April 21, 2016
NAB 2016

Digital Sputnik's New RGB LED Fixtures Were the Main Lights Used in the Upcoming Star Wars Film

Don't be fooled by low CRI, the DS system actually sends more color information to your camera's sensor.

The goal of the DS system is to put the colorist's toolset directly into the lighting technology itself. Digital Sputnik founder Kaur Kallas says that due to their color science, their units were selected to be the main lighting source on Rogue One: A Star Wars Story  meaning all the practicals and and off-screen fixtures were Sputnik's. Fully controllable with an iPhone app over Wi-fi, the DS1 units sell for around $2,500 each, the three light DS3 module for around $8,000 and the DS6 light module for $13,500.


No Film School's complete coverage of NAB 2016 is brought to you by My RØDE Reel, Shutterstock, and Blackmagic Design.

No Film School's complete coverage of NAB 2016 is brought to you by My RØDE Reel, Shutterstock, and Blackmagic Design.

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Your Comment

3 Comments

Don't be "fooled" by CRI at all. The relevant measurement for cameras is TLCI, not CRI. Would like to see the TLCI for these lights.

April 25, 2016 at 10:43PM, Edited April 25, 10:46PM

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David Gurney
DP
1573

OK, there are TLCI results for at least the DS3. And they're not good:
http://www.gtc.org.uk/members-area/tlci-results/current-tlci-results.aspx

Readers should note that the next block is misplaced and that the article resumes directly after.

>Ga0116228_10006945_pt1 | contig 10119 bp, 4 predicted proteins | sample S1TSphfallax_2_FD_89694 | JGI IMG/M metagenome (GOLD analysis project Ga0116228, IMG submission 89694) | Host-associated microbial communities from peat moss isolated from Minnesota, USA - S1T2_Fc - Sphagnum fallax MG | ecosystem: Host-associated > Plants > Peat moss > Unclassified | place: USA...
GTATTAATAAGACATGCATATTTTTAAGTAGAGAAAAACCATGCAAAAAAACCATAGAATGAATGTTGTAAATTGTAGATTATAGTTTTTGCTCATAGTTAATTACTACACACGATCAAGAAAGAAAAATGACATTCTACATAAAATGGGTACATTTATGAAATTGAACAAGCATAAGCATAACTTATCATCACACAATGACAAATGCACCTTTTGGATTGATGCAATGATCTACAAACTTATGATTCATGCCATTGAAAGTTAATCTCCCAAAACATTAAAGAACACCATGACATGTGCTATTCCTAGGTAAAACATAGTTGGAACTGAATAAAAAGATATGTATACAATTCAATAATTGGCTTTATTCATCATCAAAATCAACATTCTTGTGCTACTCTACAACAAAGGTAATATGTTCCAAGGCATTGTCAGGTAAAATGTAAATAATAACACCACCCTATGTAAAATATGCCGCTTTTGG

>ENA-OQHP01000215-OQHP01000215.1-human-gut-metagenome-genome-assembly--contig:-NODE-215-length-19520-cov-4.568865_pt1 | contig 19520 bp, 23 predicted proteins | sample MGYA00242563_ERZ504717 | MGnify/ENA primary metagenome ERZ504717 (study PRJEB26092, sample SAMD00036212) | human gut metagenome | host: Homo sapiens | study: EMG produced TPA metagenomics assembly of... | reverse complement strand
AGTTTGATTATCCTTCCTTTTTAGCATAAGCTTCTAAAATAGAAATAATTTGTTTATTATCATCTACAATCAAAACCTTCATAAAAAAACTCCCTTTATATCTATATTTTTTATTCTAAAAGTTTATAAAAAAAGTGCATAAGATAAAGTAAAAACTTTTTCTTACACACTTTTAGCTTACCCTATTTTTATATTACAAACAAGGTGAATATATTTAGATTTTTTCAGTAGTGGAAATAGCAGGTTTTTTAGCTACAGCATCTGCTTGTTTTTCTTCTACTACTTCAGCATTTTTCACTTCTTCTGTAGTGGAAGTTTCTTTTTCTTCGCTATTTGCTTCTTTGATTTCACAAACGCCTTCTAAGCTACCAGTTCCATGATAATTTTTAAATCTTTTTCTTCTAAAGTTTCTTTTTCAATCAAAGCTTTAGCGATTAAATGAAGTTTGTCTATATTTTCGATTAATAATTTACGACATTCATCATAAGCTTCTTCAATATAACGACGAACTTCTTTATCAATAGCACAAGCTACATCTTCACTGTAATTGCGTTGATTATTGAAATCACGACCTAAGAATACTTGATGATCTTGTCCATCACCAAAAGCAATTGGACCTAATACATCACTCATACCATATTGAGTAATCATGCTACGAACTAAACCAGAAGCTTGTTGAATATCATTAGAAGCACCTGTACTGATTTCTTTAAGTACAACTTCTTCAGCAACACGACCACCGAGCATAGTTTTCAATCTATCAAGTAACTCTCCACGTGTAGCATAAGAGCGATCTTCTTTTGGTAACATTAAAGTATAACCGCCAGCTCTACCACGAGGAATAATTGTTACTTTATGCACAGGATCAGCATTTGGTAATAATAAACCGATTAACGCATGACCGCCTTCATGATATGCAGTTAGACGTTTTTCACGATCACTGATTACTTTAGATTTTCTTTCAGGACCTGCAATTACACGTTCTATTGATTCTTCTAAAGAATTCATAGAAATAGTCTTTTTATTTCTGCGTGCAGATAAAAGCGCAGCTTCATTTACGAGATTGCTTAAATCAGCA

April 26, 2016 at 4:26AM

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David Gurney
DP
1573

All light Measuring methodology stems on the light source compared to the full spectrum instead of what Camera equipment reads. I've notice 3 new ways of measuring light in the past 4 years and all of them say the other is wrong or inferior. TLCI, CQS,TM-30-15 and they all use software to mimic a camera and still use a spectrometer looking for the full spectrum. Digital Cameras only collect RGB photons in its bayer filter so everything in between is lost and doesnt pick up. However if you are mixing the RGBW and mixing them to tricking your eye to seeing that color the Camera will also assimilate it as if it were that spectrum but more saturated and for cameras the more info the better.

I have worked with the the Newer DS product and i will tell you that any measuring method for light is still trying to look for the full spectrum, thus the reason why the tests are not good. but if you see the light and footage for yourself you will see that the images pop and dont seem to be flat. Its a more saturated light meaning it has depth in its colors. Why would big triple A movies want to use a dull looking light with bad color rendition? They wouldn't, and i can tell you big movies test camera and lights for a week to a month before shooting and if it didnt look good or work out it would be ousted.

April 29, 2016 at 7:28PM, Edited April 29, 7:30PM

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Mike Mack
DMX TECH
147